Tuesday, November 21, 2017

Saints of the Roman Canon: St Cecilia, November 22nd

Tomorrow is the commemoration of St Cecilia, one of the saints mentioned in the Roman Canon. Although she was martyred in the 3rd century AD, and devotion to her remained continuous from that time, the imagery of her that comes to mind mostly from the baroque paintings that highlight her role as patron of sacred music.
Here is one painted by Simone Vouet, painted in 1626. St Cecilia is commonly associated with the pipe organ.

In the same period Guido Reni (1606) shows her with with a stringed instrument, rather than organ.

The form of the devotion that associates her with music is relatively recent; earlier images focused more on her martyrdom and her chastity. These aspects of her life were not ignored by later artists, as this famous baroque sculpture entitled The Martyrdom of St Cecilia shows, by Italian-Swiss sculptor Stefano Maderno. It is in the church in Rome which is dedicated to her and has been on this site since the time of her death. (Tradition has it that it is built on the site of her house).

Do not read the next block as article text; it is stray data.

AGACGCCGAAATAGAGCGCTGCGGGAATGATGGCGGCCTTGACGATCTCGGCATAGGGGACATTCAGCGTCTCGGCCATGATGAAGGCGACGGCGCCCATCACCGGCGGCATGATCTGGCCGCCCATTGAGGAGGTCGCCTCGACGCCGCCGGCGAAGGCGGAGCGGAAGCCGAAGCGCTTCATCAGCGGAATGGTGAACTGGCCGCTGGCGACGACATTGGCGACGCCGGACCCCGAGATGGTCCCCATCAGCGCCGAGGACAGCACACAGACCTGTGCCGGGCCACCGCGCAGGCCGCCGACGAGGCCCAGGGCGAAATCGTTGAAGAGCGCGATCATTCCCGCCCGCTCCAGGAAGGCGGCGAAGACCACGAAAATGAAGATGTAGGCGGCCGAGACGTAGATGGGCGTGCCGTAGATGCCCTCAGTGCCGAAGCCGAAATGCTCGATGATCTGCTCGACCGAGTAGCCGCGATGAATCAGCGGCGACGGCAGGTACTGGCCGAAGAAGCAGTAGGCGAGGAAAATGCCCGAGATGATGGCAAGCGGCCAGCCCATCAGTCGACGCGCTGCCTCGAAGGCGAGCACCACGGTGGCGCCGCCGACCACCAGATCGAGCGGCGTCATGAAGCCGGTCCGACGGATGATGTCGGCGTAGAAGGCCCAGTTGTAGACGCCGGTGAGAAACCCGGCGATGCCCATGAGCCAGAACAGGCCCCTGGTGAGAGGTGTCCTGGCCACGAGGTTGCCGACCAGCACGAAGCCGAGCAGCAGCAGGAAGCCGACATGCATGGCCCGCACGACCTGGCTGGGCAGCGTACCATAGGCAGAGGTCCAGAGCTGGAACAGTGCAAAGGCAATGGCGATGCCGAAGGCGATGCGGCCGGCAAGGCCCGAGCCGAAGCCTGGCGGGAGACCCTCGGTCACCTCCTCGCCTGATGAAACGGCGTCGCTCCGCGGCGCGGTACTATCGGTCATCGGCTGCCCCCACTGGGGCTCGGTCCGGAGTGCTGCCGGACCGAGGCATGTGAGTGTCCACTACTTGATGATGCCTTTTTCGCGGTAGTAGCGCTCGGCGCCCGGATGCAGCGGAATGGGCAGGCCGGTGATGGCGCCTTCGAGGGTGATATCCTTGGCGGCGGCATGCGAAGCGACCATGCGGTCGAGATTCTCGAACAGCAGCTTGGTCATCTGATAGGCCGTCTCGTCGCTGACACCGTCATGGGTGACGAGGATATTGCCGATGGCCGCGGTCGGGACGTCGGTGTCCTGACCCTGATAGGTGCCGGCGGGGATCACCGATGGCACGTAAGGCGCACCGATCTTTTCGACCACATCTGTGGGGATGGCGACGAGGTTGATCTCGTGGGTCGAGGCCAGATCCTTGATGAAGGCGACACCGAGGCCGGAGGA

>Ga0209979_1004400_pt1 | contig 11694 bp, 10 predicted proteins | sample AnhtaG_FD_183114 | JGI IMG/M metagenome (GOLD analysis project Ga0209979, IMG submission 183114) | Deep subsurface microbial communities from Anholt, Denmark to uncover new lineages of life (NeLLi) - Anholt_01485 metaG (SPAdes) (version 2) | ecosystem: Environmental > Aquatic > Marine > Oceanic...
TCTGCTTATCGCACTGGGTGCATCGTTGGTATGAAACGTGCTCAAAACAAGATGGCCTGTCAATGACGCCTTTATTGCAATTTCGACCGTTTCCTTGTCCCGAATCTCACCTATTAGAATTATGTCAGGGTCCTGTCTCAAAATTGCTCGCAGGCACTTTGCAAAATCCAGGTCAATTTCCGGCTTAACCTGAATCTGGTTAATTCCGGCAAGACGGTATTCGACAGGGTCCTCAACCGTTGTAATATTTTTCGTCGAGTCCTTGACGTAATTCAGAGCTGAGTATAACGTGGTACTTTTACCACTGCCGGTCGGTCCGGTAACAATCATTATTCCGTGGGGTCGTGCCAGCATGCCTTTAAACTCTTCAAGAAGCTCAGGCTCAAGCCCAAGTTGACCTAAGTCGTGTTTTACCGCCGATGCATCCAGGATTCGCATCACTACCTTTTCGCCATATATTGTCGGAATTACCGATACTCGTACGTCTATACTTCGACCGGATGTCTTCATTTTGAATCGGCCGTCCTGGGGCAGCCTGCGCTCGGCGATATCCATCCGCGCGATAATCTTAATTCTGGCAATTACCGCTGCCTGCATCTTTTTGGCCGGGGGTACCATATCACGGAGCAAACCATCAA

Here is an example in mosaic from Sant’Apollinare in Ravenna, Italy, in the iconographic style, dating from the 6th century, showing her with the palms of martyrdom.

Readers, may be interested, as I was, in the context of this holy image. She is one of a large group of virgin martyrs shown processing down the left hand side of the church, and led by the Magi. (Click to enlarge.)

Public domain image from Wikimedia Commons by Chester M. Wood - Own work, CC BY-SA 4.0.)

In the detail above you can see that the artist has faithfully given us her name, on the right, so that it is worthy of veneration. 

This suggests another way of portraying the Saints of the Roman Canon in churches today, so that they can be venerated on their feast day in the context of the Mass. If the Saints are shown, as here, processing towards the altar, then during the entrance or recession the Saint of the day could be solemnly incensed while a hymn to her is sung (before the Introit if during the entrance procession). Might this work? Liturgical experts please feel free to comment!

This is one of a series of articles written to highlight the great feasts and the Saints of the Roman Canon. All are connected to a single opening essay, in which I set out principles by which we might create a canon of art for Roman Rite churches, and a schema that would guide the placement of such images in a church. (Read it here.) In these, I plan to cover the key elements of images of the Saints of the Roman Canon - Eucharistic Prayer I - and the major feasts of the year. I have created the tag Canon of Art for Roman Rite to group these together, should any be interested in seeing these articles as they accumulate. For the fullest presentation of the principles of sacred art for the liturgy, take the Master’s of Sacred Arts, www.Pontifex.University.

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